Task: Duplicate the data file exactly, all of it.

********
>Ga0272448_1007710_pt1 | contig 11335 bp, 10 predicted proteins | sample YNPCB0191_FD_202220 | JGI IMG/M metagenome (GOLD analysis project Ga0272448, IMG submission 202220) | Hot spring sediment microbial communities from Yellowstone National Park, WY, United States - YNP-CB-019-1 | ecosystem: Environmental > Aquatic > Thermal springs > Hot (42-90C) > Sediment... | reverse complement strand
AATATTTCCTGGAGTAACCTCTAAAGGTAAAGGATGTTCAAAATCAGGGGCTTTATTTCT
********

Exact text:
>Ga0272448_1007710_pt1 | contig 11335 bp, 10 predicted proteins | sample YNPCB0191_FD_202220 | JGI IMG/M metagenome (GOLD analysis project Ga0272448, IMG submission 202220) | Hot spring sediment microbial communities from Yellowstone National Park, WY, United States - YNP-CB-019-1 | ecosystem: Environmental > Aquatic > Thermal springs > Hot (42-90C) > Sediment... | reverse complement strand
AATATTTCCTGGAGTAACCTCTAAAGGTAAAGGATGTTCAAAATCAGGGGCTTTATTTCT